The best advice ever
I have just been reading an article about music education and i came across the best advice ever from an old music teach but which could apply equally as well for language students.
if you practice every day you WILL improve
'The harder you work, the luckier you get' is one of my favorite quotes. It's usually attributed to Gary Player.
Nice story on practicing makes perfect
The ceramics teacher announced that he was dividing the class into two groups. All those on the left side of the studio, he said, would be graded solely on the quantity of work they produced, all those on the right solely on its quality.
His procedure was simple: on the final day of class he would bring in his bathroom scales and weigh the work of the “quantity” group: fifty pounds of pots rated an “A”, forty pounds a “B”, and so on. Those being graded on “quality”, however, needed to produce only one pot — albeit a perfect one — to get an “A”.
Well, grading time came and a curious fact emerged: the works of highest quality were all produced by the group being graded for quantity!
It seems that while the “quantity” group was busily churning out piles of work — and learning from their mistakes — the “quality” group had sat around theorizing about perfection, and in the end had little more to show for their efforts than grandiose theories and a pile of dead clay.
I love this example. It had as surprise ending. Who would have thought quantity would win out in the end? I experience this all of the time with sewing projects. The more I repeat the same item, the better it gets...plus, learning tips and tricks to improve the end result. This is worth a Lingot. I am going to copy this story and give it to all of the grand kids. Gracias!
That's fantastic. Genius, in fact.
Actually ironic given that he was an academic. He couldn't possibly have learned that in a textbook. Thanks for that story.
Yes, that is true! That can be aplied on many levels, academics, sports, etc. :)
Second-best advice from a music teacher: start from the end. Everybody starts performing a piece of music brilliantly (because the beginning has been practiced innumerable times), but people remember the weak finish. I think Assimil uses the technique in language learning - start repeating the end of the sentence first, then add whatever comes immediately before it, and so on. Even if you're not hoping for rave reviews of your sentence performance, it builds confidence to know that you are going to be able to get to the end without losing your way.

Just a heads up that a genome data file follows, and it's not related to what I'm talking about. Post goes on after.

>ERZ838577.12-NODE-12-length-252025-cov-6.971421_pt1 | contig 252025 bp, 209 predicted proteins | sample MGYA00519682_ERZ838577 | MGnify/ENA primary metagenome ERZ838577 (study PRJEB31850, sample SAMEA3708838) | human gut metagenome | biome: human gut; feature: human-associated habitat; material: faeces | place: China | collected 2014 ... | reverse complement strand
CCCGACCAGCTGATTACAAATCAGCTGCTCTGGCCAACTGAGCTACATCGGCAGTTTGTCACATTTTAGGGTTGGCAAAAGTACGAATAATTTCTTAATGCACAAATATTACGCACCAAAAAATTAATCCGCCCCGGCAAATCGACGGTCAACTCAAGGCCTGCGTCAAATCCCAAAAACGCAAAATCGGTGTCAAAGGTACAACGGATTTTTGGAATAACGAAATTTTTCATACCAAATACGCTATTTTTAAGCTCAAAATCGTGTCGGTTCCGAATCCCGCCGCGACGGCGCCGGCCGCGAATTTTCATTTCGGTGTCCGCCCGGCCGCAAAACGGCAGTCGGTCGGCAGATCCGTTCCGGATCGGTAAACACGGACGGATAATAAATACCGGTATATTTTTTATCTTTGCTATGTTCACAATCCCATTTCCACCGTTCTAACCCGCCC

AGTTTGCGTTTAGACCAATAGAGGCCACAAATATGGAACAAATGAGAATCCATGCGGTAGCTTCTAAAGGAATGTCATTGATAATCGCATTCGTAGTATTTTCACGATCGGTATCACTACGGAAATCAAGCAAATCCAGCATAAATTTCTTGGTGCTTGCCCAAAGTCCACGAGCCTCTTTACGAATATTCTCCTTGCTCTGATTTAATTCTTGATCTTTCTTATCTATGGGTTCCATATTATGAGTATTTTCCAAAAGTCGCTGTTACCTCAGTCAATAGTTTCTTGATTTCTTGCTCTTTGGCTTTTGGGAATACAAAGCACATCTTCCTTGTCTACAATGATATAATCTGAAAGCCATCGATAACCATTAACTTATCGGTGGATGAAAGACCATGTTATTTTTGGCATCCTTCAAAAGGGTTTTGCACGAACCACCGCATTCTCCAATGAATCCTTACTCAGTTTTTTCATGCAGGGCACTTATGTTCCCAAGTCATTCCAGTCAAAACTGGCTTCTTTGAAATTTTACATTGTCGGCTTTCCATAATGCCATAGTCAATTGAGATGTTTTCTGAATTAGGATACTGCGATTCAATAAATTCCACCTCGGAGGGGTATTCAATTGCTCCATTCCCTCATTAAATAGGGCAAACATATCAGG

To me this is not so much about the effect of practice as that of persistence.
Sometimes language learning is fun, rewarding, and even exciting. But let's be honest. Sometimes it isn't. If you are going to master a language, though, you have to keep going, even when it isn't fun.
It's why I really like the streak feature. I'll admit to days when I do not feel like coming here, but I do it to keep my streak alive and I usually end up learning something. :)
In Swedish, we are a little more humble, it just makes us proficient: Övning ger färdighet.
Trust Swedish to have a "lagom" version; after all, becoming a master would be a clear breach of Jantelagen ;-).
I'm quite fond of the alternative German formulation that Duolingo taught me: "Es ist noch kein Meister vom Himmel gefallen". This is what I tend to mutter philosophically to myself while reattaching my skis and scooping the snow out of my underwear...
Practice makes the master? (Can't remember what language that's from - does anybody know?)
Повторение мать учения. My first Russian teacher made sure we learned this. (Repetition is the mother of learning.)